So this post serves two purposes. Firstly, to analyse the question "Are you black or are you mixed-race" purely from my perspective and opinion. If I cause offence in any way, it was unintentional on my part. Secondly, this is my first attempt of addressing this issue as I might with daughter once she's realised that the pigmentation of one's skin is attached so much external meaning created by the world.
Is a mixed-raced person a black person?
It's such a loaded and sensitive question that, sometimes, I feel I should not even attempt to confront it. But now that I have a mixed-race daughter, I must face this question as I don’t have any choice.
In my opinion, we can examine this from two perspectives. Firstly, from a purely scientific standpoint, a mixed-raced person is not a black person. Biologically, you couldn’t make a logical argument that a mixed-raced person is the same as a black person who has two African or Caribbean parents.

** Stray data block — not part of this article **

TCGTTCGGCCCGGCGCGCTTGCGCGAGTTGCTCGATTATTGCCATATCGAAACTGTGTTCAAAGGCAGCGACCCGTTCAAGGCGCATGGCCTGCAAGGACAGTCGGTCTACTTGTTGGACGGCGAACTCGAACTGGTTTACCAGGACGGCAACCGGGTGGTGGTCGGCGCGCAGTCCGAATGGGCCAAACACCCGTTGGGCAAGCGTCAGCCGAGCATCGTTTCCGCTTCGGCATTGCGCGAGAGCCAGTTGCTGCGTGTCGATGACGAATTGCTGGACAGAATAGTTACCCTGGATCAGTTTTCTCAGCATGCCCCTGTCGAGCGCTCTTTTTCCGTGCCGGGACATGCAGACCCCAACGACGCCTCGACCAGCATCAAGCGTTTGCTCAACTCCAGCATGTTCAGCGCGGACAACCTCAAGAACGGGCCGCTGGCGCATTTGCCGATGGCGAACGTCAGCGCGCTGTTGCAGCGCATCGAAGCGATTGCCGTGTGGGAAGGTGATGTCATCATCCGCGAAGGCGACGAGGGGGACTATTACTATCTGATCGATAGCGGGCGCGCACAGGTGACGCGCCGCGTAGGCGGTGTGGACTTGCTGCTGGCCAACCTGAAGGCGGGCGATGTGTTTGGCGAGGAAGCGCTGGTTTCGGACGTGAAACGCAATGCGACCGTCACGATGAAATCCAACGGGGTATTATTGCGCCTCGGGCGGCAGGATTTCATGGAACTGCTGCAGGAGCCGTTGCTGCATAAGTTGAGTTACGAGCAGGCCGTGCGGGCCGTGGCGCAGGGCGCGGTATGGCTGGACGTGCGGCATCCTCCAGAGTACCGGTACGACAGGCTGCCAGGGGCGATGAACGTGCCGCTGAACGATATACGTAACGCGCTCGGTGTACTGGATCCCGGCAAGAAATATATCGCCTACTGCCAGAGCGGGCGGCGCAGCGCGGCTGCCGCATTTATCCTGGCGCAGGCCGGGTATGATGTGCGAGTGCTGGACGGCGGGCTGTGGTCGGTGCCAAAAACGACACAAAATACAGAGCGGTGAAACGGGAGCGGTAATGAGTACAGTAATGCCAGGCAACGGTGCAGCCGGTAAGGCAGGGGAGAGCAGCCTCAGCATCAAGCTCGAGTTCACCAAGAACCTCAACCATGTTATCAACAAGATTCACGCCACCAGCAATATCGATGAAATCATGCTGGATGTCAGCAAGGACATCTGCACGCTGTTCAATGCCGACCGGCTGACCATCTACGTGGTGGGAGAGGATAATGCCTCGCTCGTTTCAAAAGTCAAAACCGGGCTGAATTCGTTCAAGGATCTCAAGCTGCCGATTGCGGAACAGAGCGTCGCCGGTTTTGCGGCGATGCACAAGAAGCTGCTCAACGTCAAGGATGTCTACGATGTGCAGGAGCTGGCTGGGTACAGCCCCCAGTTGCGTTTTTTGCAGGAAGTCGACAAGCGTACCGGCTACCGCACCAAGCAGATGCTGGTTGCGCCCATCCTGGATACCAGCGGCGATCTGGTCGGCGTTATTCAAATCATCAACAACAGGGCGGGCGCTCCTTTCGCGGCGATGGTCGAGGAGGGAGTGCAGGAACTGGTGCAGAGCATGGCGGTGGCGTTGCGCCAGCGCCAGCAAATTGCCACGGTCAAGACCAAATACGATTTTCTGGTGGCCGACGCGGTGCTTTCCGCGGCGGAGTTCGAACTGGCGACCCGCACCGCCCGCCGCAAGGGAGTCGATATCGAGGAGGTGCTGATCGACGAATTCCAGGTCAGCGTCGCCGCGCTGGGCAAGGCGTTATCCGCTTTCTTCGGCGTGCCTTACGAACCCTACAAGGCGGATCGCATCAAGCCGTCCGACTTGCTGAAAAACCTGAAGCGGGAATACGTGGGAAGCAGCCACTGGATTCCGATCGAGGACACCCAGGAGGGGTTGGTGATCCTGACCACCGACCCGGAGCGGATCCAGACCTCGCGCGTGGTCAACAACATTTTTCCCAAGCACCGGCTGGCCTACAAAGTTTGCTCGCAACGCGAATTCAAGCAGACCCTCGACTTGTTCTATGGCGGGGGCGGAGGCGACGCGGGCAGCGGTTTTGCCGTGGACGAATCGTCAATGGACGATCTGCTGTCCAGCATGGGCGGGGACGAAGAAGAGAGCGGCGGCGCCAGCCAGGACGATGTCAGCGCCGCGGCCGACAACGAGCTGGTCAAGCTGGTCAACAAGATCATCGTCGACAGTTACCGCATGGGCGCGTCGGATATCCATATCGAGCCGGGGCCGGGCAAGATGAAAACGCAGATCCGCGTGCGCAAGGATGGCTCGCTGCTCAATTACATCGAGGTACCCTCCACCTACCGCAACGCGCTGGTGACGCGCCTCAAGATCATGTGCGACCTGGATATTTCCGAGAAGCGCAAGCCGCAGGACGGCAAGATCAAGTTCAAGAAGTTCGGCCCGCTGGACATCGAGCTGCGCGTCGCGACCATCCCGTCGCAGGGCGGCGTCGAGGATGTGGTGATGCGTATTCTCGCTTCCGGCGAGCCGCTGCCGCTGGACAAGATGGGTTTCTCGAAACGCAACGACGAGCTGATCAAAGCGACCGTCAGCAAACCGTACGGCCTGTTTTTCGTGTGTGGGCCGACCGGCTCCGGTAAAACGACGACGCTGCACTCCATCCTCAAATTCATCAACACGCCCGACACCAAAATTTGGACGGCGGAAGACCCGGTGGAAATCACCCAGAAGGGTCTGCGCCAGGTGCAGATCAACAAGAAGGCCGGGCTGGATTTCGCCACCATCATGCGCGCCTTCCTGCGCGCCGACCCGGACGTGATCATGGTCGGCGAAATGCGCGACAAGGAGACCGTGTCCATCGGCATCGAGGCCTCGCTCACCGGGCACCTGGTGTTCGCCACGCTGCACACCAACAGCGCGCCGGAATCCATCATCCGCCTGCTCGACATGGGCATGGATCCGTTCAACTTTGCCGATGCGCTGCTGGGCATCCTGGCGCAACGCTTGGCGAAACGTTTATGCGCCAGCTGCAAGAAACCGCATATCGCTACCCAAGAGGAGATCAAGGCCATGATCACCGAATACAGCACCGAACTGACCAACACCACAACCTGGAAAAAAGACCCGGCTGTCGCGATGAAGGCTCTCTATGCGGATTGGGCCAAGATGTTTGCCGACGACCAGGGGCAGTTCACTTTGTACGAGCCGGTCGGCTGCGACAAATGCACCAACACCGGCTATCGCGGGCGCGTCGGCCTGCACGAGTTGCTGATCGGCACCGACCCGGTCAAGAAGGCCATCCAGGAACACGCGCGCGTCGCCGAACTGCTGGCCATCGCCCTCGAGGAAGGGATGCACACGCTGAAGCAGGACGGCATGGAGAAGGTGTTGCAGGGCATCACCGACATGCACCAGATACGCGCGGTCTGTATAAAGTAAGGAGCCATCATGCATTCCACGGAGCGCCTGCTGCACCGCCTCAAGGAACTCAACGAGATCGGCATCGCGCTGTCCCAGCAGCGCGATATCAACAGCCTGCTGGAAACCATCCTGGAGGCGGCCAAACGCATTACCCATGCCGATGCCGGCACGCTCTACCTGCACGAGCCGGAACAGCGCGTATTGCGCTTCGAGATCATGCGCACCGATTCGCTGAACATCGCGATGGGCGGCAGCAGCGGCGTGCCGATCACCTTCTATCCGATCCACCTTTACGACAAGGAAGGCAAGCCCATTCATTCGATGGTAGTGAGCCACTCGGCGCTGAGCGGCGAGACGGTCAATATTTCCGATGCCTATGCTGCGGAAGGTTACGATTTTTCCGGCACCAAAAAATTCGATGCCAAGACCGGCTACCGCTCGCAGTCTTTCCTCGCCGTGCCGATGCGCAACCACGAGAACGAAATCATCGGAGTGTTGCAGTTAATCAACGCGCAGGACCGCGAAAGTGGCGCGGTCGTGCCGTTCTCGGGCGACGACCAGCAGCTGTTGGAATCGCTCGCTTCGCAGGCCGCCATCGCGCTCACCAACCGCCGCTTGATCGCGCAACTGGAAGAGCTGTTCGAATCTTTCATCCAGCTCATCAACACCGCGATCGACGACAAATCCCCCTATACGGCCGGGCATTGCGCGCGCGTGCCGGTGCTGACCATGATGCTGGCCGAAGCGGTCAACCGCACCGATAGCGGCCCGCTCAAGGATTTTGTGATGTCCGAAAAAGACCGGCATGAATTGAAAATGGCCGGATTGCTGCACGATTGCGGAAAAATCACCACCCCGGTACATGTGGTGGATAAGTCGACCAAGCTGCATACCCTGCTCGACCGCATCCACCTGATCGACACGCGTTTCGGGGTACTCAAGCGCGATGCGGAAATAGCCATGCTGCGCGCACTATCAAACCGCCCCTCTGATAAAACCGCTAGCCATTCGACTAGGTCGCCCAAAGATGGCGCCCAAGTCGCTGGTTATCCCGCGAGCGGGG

The one-drop rule, whereby someone who has a black parent, or any kind of black heritage is automatically classified as black, is entirely absurd to me. An invention from the US (no surprise there), the one-drop rule was created and applied mainly in Southern America. Its primary purpose was to place children born to mixed relationships, and marriages into the lower socio-economic class. And I don't need to tell you what colour of people were considered to be of a lower class. While the one-drop rule is not recognised in law, it's still upheld by many people, both black and white. In 2011, Halle Berry infamously evoked the one-drop rule during a custody battle for her daughter. Halle Berry herself is mixed-race but identifies as a black woman.